October 14, 2021

Tri-City Weekly

Complete News World

In China, teens were annoyed by government anti-video game restrictions

Via sudouest.fr with AFP

As in France, children can stick to their screen and spend their days. So the miners can only play the most popular game for an hour a day during school hours.

“I want to cry”: It’s summer vacation, but Zhang Yuchen, 14, after tightening restrictions in China to fight youth addiction, needs to find another hobby other than his favorite video game. Giant Tencent, the leader of the Chinese market, has imposed new restrictions on its flagship ultra-popular “Honor of Kings”. Under-18s can now only play for two hours.

Some kids can spend their days sticking to their screen. An event that has long been rejected in China for its negative effects: reduced vision, impact on school results, lack of physical activity or risk of addiction. The weight of video games in this country of 1.4 billion people: They sold 17 billion euros in the first half of 2021 alone.

Minors between the ages of 10 and 8 are banned from playing online. But in early August, when an article in the official economic newspaper suggested that video games had become the “opium of the mind,” the sector began to fear the new regulatory austerity of officials after the sector was digitally targeted.

Fearing a turnaround, stock market investors downgraded shares of the industry’s largest companies (Tencent, Netizens, Philippines …) – causing prices to fall. The article was particularly successful with Tencent and its popular multiplayer online game “Honor of Kings”, with more than 100 million daily active users in China.

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“Slave”

Under pressure, The team already set limits on playing time and facial recognition to prevent under-18s from playing at night., Has tightened the rules even more. From now on, miners can only play one hour during the “Honor of the Kings” school period (and two hours during the holidays) – the title simultaneously. Beyond that, the game is locked.

For many young people, it goes too far. “I’m on vacation. I have nothing else, I only have the right to play for a very short time,” said Blake Miss Lee, 17, who did not want to give her full name. Assuming they can limit themselves, they consider “misery”.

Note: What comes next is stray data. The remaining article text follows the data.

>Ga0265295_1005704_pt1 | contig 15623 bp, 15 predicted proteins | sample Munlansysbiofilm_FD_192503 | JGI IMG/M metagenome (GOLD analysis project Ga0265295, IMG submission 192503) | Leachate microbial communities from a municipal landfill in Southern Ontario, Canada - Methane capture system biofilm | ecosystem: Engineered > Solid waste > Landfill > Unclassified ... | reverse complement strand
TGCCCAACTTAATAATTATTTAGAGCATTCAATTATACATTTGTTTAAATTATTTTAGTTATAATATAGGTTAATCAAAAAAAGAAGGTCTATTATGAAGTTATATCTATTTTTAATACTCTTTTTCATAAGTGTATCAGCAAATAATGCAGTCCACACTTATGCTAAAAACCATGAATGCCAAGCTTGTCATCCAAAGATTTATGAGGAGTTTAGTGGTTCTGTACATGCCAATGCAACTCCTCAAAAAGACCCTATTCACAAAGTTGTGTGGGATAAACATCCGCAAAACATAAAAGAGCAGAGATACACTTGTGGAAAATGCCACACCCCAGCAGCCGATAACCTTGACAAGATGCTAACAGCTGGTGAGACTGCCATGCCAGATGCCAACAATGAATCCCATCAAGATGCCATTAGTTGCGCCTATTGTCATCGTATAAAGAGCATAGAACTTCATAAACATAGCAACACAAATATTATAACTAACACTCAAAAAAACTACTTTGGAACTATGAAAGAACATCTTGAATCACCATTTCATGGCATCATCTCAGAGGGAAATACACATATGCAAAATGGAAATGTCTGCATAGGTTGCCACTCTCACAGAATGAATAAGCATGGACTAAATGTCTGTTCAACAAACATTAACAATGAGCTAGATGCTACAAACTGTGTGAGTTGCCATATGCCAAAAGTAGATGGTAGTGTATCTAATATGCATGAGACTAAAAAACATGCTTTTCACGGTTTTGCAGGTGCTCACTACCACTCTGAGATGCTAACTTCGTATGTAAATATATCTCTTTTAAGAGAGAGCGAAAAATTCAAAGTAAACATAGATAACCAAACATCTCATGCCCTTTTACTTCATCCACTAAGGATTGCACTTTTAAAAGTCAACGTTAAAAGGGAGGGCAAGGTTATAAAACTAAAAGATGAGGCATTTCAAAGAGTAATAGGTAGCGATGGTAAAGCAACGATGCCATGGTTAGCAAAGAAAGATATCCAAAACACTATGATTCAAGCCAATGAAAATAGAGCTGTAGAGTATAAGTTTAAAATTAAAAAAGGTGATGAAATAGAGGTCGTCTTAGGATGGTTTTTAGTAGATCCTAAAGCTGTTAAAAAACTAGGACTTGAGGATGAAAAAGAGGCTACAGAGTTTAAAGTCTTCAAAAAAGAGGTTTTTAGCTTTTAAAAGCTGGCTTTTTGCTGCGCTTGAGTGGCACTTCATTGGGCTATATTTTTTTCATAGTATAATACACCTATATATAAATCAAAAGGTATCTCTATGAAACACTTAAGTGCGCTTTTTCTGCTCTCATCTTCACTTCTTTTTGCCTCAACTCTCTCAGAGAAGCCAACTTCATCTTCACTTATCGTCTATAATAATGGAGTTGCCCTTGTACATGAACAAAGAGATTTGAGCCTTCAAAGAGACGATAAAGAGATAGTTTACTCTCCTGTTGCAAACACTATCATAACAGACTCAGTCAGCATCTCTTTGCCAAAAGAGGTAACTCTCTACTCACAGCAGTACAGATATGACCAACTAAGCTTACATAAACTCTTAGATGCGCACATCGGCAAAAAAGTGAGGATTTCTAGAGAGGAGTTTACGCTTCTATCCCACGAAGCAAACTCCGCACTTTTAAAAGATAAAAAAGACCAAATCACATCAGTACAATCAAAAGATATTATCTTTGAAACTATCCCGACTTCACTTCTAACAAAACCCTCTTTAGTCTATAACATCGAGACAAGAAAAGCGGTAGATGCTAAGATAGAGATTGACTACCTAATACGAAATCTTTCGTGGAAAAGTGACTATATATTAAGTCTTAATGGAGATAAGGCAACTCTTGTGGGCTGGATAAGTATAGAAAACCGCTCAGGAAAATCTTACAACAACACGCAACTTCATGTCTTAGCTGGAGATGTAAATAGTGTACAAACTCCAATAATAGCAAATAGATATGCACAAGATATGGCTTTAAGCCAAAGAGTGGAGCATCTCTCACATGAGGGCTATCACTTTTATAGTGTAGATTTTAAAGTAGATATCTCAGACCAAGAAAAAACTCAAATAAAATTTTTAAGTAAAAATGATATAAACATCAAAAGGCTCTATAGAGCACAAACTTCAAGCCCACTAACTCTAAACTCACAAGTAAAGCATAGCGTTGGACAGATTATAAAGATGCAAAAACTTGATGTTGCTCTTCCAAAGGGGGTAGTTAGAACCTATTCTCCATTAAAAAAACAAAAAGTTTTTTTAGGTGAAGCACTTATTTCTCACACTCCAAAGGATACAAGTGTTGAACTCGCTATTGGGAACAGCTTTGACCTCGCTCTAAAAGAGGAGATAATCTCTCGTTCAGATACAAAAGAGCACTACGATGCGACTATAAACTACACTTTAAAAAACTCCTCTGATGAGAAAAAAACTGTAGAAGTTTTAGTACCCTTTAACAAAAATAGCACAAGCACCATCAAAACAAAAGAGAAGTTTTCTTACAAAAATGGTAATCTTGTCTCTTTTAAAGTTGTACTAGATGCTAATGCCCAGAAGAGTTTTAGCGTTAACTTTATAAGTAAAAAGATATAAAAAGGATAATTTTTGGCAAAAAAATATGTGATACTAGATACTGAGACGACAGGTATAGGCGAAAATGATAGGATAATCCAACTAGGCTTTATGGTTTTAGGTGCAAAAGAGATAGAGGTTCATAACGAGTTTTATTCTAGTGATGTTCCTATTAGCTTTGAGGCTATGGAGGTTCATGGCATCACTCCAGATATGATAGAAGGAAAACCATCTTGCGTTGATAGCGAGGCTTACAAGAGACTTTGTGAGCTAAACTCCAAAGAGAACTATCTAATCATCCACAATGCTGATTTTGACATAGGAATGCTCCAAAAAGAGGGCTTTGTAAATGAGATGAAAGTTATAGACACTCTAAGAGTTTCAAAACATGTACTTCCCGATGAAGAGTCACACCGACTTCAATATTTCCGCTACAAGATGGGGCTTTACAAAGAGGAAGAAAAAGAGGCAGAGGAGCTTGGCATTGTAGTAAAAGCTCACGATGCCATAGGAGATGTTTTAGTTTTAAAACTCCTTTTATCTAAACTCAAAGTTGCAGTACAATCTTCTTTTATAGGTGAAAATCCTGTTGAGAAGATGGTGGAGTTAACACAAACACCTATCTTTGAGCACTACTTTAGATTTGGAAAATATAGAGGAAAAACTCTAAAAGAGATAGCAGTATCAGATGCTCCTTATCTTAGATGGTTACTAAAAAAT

But some children have found a solution. “By using an adult’s account, I play two to three hours a day, of course after 10pm,” the 17-year-old player wants to be anonymous.

Is the markets’ frantic reaction to the article in the official press justified? “It filled the media machine because stock market investors were exaggerated,” said Triumph China analyst Ether Yin. “The government wants to prevent children from becoming addicted to sports from 2018,” he notes, adding that this trend is not really new. According to him, other video game companies are also expected to release their restrictions in the coming weeks.

Dad is a player

Tencent’s new rules also took an unexpected toll: some parents wanted to play with their children.

Peng Jianfi, a 45-year-old programmer who holds the “Honor of Kings” adult account, gave his 12-year-old son permission to use it during his school holidays. But the request for age verification appeared, and the boy, without guessing, entered his ID number – it immediately locked the account. Conclusion: Even Dad can no longer play.

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“These measures may reduce the playing time of minors,” Mr Peng said. “But for now” this is only for a tense game and you can always get around it by “playing” on other platforms, he says.

However, most parents welcome the new restrictions. Ms Wang, a 34-year-old Beijing woman, said, “If children spend too much time playing, it will be bad for their eyesight. But her 10-year-old son, pulling her by the arms, does not share her opinion.” Why are they doing this to us? “